In the short time that gay marriage was legalised in the UK, just how have wedding traditions evolved for same sex weddings? Many couples don’t want to follow the hetero-normative conventions, but can feel a little lost as to how to structure and personalise their ceremony. To save you from wedding day structure purgatory we’ve asked two couples, who tied the knot last year, the conventions they followed and the ones they created.
Jen and Catherine had a relaxed and beautiful ceremony in Leicester Guildhall in December 2015. Neil and Rumen had a classic country house wedding at the Elvetham Hotel in 2015.
J&C: Catherine had a hen party, Jen just went for a couple of quiet drinks with two close friends. They weren’t on the same date – about two weeks apart.
N&R: We had separate stag dos, otherwise it just seemed like another night out or holiday. It was a fun way to get all our friends together before the wedding, and do what we each wanted to do. Neil had a weekend with friends and family and Cardiff and Rumen had a weekend in New York with some friends and a day out in London.
Bridesmaids, Ushers and People of Honour…
J&C: We didn’t have bridesmaids, we had best people. Catherine had a best woman and Jen had a best man. They are our closest friends.
N&R: We decided to have ushers to organise our stag dos and help us with odd bits and pieces on the day and chose our best friends for the jobs. They weren’t chosen by gender or any other reason really, just people we are closest to. And it helped that they knew several of the guests, so they could help herd people to their places on the day. Rumen had two ushers each – one who organised the stag do and the other who was a witness at the ceremony and made a speech at the dinner – and I had two as well; they organised my stag do and helped on the day.
The ‘Big Reveal’…
J&C: We decided on the big reveal – albeit in a side room at the Guildhall – because we wanted to walk into the ceremony together.
N&R: We bought our outfits together; we wanted matching suits, shoes, belts and shirts but with different ties and pocket squares. We thought this was best to avoid looking like two random unrelated guests! We also got ready together and travelled to the venue together. It was brilliant to be able to share all these parts of the day with each other, including getting ready with our closest family and friends and greeting guests.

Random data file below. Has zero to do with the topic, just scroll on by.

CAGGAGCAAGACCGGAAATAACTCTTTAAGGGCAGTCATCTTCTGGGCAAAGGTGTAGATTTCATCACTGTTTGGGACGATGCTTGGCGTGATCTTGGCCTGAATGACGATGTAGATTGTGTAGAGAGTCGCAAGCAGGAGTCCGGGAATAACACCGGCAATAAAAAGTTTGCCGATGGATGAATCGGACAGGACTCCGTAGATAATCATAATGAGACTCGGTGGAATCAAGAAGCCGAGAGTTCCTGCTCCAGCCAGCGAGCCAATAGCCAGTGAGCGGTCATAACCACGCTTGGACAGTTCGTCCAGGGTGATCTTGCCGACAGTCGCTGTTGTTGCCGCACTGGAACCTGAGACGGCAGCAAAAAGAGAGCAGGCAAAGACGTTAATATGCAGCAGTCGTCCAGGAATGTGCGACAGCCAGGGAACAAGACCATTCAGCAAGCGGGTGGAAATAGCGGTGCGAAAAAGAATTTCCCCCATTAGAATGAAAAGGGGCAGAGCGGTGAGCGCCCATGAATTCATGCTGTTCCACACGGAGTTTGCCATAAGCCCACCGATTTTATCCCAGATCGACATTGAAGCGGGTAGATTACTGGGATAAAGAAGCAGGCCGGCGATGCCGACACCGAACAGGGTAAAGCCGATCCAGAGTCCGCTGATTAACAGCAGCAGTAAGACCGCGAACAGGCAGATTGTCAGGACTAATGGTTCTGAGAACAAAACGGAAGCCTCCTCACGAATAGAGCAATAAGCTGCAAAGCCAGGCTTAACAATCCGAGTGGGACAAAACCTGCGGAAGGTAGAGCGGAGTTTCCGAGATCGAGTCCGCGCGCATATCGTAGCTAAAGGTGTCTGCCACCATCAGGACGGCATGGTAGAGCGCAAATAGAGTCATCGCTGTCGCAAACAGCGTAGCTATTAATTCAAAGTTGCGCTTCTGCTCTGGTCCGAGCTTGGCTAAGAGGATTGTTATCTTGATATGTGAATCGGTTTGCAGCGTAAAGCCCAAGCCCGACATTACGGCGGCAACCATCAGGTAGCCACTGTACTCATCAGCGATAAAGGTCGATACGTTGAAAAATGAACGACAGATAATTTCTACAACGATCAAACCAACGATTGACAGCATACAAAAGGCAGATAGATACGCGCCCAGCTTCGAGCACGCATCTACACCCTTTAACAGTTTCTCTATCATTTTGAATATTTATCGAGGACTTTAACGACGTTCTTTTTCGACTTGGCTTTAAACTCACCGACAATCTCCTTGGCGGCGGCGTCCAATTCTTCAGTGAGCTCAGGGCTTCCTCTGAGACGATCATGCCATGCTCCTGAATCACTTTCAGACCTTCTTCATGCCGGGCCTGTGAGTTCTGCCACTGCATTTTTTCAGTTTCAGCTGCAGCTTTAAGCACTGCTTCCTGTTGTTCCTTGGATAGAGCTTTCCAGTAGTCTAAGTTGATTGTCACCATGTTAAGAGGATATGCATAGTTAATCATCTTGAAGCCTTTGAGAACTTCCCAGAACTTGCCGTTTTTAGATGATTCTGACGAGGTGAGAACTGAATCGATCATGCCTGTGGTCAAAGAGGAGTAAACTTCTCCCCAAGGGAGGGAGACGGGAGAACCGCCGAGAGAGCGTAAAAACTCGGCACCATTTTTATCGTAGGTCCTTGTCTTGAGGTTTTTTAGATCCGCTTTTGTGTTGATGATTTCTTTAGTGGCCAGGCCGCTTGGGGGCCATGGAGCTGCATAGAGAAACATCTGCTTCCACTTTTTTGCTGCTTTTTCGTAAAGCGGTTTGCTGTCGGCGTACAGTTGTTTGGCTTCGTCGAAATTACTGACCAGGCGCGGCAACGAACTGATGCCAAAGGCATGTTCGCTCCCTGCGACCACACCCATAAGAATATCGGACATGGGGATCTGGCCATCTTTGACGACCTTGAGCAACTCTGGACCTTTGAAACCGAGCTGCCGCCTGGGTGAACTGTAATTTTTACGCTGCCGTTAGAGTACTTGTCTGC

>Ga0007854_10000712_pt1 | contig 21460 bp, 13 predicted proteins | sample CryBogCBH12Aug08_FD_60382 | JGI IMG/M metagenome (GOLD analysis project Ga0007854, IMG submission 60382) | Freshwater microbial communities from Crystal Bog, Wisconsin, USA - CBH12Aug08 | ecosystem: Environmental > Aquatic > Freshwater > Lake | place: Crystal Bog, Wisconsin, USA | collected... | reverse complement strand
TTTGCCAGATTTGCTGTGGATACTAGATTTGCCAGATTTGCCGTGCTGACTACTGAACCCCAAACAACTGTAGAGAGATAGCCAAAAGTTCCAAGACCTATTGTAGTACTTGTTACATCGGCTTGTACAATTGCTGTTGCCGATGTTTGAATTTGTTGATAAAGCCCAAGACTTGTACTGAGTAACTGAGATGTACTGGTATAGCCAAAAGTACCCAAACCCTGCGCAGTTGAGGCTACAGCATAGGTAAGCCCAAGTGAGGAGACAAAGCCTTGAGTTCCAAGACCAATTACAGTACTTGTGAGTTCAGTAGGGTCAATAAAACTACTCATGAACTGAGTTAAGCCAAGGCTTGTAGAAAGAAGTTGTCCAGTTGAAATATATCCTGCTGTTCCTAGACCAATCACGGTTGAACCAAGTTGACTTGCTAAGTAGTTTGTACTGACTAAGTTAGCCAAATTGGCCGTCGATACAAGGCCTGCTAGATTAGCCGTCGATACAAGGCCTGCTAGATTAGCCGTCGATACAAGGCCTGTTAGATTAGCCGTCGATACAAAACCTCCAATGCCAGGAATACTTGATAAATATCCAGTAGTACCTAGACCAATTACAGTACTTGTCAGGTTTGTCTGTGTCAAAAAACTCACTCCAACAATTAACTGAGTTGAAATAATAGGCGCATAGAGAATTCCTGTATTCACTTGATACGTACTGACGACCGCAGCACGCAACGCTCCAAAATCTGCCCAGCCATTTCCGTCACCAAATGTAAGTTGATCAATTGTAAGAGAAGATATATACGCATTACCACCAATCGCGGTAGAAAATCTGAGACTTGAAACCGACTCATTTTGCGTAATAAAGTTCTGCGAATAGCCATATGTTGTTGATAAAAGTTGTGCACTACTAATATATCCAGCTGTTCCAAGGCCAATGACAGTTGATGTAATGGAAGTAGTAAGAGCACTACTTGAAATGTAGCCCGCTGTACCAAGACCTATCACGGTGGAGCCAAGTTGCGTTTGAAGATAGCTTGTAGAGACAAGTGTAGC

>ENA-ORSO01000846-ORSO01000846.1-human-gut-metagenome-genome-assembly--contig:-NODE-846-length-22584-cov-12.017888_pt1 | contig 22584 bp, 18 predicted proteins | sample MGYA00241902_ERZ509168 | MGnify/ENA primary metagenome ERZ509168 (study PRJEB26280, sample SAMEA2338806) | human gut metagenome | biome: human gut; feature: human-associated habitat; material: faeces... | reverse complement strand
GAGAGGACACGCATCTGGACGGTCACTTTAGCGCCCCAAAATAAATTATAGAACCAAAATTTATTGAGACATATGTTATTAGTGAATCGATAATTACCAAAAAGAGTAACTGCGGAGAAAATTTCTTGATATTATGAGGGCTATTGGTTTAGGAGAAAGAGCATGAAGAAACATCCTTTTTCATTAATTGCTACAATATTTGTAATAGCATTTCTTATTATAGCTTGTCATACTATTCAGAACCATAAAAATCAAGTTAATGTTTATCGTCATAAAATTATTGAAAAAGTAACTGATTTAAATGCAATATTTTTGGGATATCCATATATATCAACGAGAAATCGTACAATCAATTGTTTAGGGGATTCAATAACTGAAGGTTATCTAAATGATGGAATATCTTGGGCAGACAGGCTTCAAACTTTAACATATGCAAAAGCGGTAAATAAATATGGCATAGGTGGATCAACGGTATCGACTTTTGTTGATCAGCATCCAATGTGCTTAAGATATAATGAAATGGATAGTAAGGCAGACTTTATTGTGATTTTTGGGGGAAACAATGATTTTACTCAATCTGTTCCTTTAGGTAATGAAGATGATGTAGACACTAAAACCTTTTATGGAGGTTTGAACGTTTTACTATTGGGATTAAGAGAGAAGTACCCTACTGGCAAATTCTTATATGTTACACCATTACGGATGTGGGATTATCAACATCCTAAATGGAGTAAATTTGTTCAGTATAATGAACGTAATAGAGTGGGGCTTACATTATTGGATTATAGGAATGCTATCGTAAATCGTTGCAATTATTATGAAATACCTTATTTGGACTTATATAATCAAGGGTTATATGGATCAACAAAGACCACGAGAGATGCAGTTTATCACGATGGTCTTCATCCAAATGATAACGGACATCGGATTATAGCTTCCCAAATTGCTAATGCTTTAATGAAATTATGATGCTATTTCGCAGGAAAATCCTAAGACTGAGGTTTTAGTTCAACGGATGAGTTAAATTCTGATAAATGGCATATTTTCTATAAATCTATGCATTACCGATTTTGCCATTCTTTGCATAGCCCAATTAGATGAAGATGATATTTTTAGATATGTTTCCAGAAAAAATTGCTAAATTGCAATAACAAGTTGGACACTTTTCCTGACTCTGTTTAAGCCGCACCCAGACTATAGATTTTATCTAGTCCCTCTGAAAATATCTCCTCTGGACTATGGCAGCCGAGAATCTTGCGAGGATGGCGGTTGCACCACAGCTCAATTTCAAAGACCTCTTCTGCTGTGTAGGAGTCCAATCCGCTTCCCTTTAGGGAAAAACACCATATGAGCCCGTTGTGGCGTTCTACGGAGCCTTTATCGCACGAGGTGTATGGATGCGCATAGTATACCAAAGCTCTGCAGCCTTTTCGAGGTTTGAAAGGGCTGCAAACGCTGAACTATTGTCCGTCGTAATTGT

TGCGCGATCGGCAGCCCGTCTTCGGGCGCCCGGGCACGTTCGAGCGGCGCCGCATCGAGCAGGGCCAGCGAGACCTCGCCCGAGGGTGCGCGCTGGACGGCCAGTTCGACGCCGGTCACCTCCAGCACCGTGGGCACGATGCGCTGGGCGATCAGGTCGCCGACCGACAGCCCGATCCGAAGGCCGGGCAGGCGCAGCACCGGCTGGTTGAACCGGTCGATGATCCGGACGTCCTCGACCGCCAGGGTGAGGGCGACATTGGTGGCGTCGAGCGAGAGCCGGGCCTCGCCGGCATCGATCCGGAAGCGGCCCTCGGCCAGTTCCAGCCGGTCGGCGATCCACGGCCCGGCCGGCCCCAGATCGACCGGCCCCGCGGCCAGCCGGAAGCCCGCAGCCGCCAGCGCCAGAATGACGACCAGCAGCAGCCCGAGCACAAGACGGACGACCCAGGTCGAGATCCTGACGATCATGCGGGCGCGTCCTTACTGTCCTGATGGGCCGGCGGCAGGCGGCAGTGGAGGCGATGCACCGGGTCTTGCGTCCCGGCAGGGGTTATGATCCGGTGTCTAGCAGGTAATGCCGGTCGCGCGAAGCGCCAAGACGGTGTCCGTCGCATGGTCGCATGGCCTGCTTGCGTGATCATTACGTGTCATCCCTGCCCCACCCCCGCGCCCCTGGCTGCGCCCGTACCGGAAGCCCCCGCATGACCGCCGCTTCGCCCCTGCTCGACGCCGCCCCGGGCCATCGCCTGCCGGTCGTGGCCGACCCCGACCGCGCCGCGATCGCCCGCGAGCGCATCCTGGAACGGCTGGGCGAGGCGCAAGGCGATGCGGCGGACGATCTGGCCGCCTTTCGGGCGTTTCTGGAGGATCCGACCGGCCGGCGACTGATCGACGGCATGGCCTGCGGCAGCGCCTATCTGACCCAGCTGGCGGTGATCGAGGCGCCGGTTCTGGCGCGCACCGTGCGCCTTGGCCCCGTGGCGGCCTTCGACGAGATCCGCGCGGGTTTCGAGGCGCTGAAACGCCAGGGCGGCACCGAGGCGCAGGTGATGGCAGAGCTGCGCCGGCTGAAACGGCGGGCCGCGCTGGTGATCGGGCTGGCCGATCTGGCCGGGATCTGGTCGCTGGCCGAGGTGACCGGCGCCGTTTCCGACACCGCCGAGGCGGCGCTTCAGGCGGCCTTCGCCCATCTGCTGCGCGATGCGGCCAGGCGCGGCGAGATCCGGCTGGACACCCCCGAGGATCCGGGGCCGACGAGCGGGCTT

Personalising the ceremony…
J&C: We picked music for all the key points of the ceremony: walking down the aisle together (Etta James, At Last), signing the register (Sixpence None The Richer’s Kiss Me, and Queen’s Thing Called Love), and walking out together (Jess Glynne, Hold My Hand). Catherine’s seven year old nephew had the rings. One of the best bits for Jen was when the registrar got her name wrong at the beginning of the vows; it completely broke the tension in the room and allowed us both to laugh and relax. That’s when it then felt like our ceremony, because, like our relationship, it’s full of laughter.
N&R: We personalised our ceremony in many ways. Firstly through our choice of music. It was wonderful to have a live string quartet playing Ly Cygne by Saint Saens as we walked down the aisle one at a time. We had two readings, one was quite traditional and the other was an original reading by Neil’s sister which she wrote herself. It was incredibly touching and a wonderfully personal addition to the proceedings
J&C: I like to think we kept the best bits of a conventional wedding and got rid of any bits we didn’t enjoy or think were relevant to our relationship. We’d been to a mammoth seven weddings the year of ours, so knew a thing or two about it by the time we got to ours. We wanted it low-key, simple, no stress, but romantic.
N&R: We stuck to a few wedding conventions because they worked for us or were fun. We really just mixed and matched whatever worked for us and didn’t feel under any pressure to stick to conventions just for the sake of it.
Catherine & Jen – Ragdoll Wedding Photography
Neil & Rumen – It Must Be Love Wedding Photography